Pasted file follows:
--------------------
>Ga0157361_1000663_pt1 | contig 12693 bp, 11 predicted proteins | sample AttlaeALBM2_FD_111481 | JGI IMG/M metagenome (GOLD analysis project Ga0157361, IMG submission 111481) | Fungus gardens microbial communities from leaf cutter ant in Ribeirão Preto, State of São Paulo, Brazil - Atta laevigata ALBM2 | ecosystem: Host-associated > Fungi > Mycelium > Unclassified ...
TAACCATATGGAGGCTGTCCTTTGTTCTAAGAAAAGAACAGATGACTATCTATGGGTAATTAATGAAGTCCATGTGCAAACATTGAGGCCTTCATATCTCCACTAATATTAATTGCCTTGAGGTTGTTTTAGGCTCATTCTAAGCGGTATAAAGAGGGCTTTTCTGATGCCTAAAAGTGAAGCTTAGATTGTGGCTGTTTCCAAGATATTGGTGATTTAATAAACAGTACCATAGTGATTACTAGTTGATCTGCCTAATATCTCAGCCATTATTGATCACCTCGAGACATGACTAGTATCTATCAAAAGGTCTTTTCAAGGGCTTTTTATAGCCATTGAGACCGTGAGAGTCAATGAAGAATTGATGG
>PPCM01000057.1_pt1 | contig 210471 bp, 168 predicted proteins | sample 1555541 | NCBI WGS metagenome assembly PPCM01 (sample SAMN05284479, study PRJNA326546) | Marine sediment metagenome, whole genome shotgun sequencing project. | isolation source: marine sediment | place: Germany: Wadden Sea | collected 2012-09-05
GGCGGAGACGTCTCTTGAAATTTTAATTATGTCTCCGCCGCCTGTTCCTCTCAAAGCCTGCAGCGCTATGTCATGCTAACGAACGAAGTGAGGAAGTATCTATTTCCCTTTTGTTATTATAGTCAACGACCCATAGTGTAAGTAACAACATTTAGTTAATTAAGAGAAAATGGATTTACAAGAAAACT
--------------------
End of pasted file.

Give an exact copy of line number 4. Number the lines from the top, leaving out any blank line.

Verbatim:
GGCGGAGACGTCTCTTGAAATTTTAATTATGTCTCCGCCGCCTGTTCCTCTCAAAGCCTGCAGCGCTATGTCATGCTAACGAACGAAGTGAGGAAGTATCTATTTCCCTTTTGTTATTATAGTCAACGACCCATAGTGTAAGTAACAACATTTAGTTAATTAAGAGAAAATGGATTTACAAGAAAACT